Researchers at MIT have developed a new type of paper-thin speaker that is light and strong enough to be attached to any surface. And, as it turned out, it is not as expensive to produce as it may seem at first glance.
MIT says that a paper speaker can be created using a three-step process that is simpler than making traditional speakers.
Of course, thin speakers is not something brand-new – planar magnetic and electrostatic drivers are also based on thin and flat vibrating material, which gave us extremely thin speaker designs.
The material used by MIT experts is not unusual – it is a polyvinylidene fluoride film (PVDF), which has piezoelectric properties and has been used for speakers since at least the 1970s. Traditionally, PVDF speakers have faced a number of design problems that have hampered their commercial viability, including mediocre durability and limited frequency response. They also required a strong load-bearing structure and, in the end, did not offer much advantage over traditional drivers.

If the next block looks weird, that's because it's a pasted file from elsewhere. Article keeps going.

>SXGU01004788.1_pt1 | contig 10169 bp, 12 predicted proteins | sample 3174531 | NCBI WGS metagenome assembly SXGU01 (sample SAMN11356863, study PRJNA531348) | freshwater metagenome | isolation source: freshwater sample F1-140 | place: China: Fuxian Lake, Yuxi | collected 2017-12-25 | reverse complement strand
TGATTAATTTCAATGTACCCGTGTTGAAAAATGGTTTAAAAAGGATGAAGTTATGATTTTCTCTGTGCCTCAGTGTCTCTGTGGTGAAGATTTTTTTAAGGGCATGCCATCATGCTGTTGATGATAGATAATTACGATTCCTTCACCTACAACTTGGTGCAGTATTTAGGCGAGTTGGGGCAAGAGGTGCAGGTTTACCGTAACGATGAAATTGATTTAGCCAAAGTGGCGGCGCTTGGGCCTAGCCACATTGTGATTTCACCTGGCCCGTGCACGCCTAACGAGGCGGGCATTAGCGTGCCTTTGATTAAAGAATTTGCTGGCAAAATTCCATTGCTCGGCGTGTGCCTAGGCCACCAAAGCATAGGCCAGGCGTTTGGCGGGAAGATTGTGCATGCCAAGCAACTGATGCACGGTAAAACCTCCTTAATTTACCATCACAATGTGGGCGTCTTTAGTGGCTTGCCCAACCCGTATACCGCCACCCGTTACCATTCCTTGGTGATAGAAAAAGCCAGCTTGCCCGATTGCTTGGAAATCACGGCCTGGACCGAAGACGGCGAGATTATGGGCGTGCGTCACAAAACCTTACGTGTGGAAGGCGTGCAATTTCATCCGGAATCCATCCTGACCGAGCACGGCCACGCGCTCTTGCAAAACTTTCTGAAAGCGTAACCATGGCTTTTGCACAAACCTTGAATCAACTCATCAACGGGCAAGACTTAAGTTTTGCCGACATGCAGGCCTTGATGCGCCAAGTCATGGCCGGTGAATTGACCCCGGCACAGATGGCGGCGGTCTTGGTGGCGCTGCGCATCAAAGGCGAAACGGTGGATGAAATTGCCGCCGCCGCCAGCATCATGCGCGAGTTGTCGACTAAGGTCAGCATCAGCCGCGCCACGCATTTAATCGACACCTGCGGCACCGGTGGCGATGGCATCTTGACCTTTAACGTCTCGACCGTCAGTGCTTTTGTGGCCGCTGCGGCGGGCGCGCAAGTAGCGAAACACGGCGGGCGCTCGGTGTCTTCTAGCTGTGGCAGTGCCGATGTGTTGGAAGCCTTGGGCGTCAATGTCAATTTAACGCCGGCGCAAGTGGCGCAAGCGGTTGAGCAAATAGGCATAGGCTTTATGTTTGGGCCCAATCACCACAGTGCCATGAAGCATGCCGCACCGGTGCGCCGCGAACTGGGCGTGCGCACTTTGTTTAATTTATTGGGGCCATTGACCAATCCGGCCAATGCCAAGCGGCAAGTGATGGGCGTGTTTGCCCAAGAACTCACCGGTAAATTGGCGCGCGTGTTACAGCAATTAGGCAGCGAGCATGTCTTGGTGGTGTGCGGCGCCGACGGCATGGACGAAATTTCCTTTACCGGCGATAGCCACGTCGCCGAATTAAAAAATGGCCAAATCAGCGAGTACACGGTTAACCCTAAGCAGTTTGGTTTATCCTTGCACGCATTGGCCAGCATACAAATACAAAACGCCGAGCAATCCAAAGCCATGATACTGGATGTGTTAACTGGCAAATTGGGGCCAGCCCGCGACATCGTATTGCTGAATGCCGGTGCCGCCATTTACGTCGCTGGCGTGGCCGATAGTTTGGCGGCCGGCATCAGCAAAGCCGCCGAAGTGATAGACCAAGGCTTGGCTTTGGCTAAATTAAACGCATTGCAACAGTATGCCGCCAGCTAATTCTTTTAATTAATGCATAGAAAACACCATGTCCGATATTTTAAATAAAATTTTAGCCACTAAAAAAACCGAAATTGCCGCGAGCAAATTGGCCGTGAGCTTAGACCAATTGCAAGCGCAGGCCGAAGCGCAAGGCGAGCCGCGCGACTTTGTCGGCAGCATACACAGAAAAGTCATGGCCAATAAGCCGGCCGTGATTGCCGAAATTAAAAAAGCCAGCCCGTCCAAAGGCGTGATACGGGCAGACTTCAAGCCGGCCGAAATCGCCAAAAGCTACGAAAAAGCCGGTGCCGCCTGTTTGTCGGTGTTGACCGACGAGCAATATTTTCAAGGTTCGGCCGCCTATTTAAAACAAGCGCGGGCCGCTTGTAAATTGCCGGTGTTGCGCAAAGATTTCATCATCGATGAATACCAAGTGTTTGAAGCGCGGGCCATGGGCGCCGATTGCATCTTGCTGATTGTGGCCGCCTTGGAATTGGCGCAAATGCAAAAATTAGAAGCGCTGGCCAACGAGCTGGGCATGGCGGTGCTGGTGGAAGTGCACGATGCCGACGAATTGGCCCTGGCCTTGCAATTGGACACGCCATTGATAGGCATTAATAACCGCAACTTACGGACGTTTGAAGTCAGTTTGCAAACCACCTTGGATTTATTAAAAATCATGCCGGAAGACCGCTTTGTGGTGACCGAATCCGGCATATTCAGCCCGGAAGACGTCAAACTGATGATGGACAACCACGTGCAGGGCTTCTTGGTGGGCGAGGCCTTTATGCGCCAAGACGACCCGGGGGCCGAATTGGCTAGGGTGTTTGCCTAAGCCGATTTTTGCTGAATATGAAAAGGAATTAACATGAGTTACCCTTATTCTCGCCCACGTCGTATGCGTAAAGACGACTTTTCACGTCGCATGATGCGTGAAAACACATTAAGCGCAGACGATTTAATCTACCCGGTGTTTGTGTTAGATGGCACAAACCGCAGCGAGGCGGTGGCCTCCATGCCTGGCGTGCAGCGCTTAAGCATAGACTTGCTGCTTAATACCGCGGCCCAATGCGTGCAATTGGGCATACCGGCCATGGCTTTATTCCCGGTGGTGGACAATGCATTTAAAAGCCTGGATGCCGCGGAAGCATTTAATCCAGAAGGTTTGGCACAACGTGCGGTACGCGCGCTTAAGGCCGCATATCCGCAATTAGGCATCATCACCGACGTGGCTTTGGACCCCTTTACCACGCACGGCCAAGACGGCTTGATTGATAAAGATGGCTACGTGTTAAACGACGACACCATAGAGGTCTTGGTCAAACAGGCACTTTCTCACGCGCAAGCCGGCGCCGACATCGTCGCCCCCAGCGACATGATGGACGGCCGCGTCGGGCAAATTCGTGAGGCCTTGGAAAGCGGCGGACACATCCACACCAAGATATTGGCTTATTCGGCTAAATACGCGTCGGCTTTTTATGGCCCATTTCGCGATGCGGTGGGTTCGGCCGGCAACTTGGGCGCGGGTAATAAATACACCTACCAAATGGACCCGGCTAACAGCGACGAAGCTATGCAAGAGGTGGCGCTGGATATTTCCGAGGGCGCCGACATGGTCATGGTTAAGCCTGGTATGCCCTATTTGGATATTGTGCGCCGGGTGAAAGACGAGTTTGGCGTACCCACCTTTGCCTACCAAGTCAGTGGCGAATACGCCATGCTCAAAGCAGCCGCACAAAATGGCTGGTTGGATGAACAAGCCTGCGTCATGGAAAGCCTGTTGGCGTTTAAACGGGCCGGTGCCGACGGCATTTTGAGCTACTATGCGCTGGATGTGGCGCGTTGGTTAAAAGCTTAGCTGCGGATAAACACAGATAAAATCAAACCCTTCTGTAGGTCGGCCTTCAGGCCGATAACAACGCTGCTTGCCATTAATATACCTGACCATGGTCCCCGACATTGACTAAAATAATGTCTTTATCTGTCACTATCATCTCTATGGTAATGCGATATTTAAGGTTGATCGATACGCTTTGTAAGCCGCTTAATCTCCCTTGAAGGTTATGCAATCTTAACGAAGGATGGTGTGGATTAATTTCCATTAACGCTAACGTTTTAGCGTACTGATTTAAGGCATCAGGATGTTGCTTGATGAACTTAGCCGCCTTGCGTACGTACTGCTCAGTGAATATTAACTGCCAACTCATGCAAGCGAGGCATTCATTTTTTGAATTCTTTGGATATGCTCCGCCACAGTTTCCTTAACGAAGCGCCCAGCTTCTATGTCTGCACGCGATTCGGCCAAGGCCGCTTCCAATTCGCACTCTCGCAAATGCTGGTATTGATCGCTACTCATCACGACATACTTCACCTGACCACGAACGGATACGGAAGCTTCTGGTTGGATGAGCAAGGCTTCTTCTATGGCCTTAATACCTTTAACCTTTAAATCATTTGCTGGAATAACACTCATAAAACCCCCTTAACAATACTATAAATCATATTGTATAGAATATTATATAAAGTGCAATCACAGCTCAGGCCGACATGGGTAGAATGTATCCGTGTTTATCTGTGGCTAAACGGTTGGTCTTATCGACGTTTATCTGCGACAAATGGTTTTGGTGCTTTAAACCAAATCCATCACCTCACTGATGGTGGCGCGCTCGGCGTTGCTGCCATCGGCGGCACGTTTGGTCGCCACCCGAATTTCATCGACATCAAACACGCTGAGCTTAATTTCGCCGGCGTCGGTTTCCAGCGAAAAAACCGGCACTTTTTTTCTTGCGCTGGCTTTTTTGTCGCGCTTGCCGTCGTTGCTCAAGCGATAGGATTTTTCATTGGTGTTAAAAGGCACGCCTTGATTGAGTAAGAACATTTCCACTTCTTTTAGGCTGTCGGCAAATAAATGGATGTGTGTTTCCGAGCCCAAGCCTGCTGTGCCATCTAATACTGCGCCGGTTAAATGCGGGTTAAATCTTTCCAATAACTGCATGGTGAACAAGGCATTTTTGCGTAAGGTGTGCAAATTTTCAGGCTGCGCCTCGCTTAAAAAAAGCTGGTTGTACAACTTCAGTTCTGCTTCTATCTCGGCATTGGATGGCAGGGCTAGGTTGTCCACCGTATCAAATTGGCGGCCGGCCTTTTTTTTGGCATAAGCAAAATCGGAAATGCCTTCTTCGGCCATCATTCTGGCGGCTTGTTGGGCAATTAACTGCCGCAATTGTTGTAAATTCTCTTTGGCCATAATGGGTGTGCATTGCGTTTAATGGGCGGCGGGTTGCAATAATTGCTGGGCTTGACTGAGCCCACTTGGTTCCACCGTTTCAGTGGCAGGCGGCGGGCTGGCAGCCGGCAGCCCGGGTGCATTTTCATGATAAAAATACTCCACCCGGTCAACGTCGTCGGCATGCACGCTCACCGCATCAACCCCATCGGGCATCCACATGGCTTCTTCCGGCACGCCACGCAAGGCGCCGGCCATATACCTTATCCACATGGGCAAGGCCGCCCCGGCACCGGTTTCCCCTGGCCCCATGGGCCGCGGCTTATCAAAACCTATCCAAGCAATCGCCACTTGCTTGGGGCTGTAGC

The main innovation from MIT, apparently, is to strengthen the material by changing its shape. The perforated layer of PET plastic is applied to a sheet of PVDF, which during heat treatment in vacuum causes PVDF to be forced through the perforation, creating many tiny domes. It’s like a very small bubble film that can produce more than just a clapping sound. Instead of just vibrating the entire sheet of PVDF material in unison, only the “domes” vibrate. Meanwhile, the PET layers surrounding the domes provide the necessary structural integrity so that the material can bend and attach to surfaces without interfering with sound reproduction.
Manufacturers can then adjust the acoustic properties of the material by resizing and rearranging the domes, leading to a variety of interesting applications. Domes can be designed to focus sound in certain places in the room, and be used in ultrasound imaging.
And as a result we have a very thin and flexible material that can act as wallpaper in the house. In addition to the immersion effect, theoretically with the help of this wallpaper you can turn your walls into noise-suppressing surfaces that will work just like noise-canceling headphones, i.e. prevent the penetration of external noises into your home.